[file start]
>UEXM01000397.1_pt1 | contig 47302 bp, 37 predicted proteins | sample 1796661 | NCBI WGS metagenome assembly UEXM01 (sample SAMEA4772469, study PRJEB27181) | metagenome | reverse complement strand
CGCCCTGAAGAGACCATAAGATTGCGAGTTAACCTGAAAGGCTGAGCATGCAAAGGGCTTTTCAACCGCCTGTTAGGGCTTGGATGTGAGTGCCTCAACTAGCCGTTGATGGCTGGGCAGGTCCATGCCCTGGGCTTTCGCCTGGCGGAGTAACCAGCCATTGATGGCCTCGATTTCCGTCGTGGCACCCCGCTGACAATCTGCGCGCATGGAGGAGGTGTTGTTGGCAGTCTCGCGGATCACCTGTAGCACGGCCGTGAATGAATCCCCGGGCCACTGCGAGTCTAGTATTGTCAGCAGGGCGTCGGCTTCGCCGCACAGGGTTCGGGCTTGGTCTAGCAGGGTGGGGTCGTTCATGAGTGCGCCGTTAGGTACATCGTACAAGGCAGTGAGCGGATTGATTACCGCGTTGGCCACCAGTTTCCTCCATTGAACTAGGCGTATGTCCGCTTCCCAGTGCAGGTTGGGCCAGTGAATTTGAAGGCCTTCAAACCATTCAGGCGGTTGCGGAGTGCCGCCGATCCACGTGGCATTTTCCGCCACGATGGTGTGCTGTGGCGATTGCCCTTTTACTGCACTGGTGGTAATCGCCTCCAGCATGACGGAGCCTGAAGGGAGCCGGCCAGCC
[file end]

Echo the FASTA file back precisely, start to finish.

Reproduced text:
>UEXM01000397.1_pt1 | contig 47302 bp, 37 predicted proteins | sample 1796661 | NCBI WGS metagenome assembly UEXM01 (sample SAMEA4772469, study PRJEB27181) | metagenome | reverse complement strand
CGCCCTGAAGAGACCATAAGATTGCGAGTTAACCTGAAAGGCTGAGCATGCAAAGGGCTTTTCAACCGCCTGTTAGGGCTTGGATGTGAGTGCCTCAACTAGCCGTTGATGGCTGGGCAGGTCCATGCCCTGGGCTTTCGCCTGGCGGAGTAACCAGCCATTGATGGCCTCGATTTCCGTCGTGGCACCCCGCTGACAATCTGCGCGCATGGAGGAGGTGTTGTTGGCAGTCTCGCGGATCACCTGTAGCACGGCCGTGAATGAATCCCCGGGCCACTGCGAGTCTAGTATTGTCAGCAGGGCGTCGGCTTCGCCGCACAGGGTTCGGGCTTGGTCTAGCAGGGTGGGGTCGTTCATGAGTGCGCCGTTAGGTACATCGTACAAGGCAGTGAGCGGATTGATTACCGCGTTGGCCACCAGTTTCCTCCATTGAACTAGGCGTATGTCCGCTTCCCAGTGCAGGTTGGGCCAGTGAATTTGAAGGCCTTCAAACCATTCAGGCGGTTGCGGAGTGCCGCCGATCCACGTGGCATTTTCCGCCACGATGGTGTGCTGTGGCGATTGCCCTTTTACTGCACTGGTGGTAATCGCCTCCAGCATGACGGAGCCTGAAGGGAGCCGGCCAGCC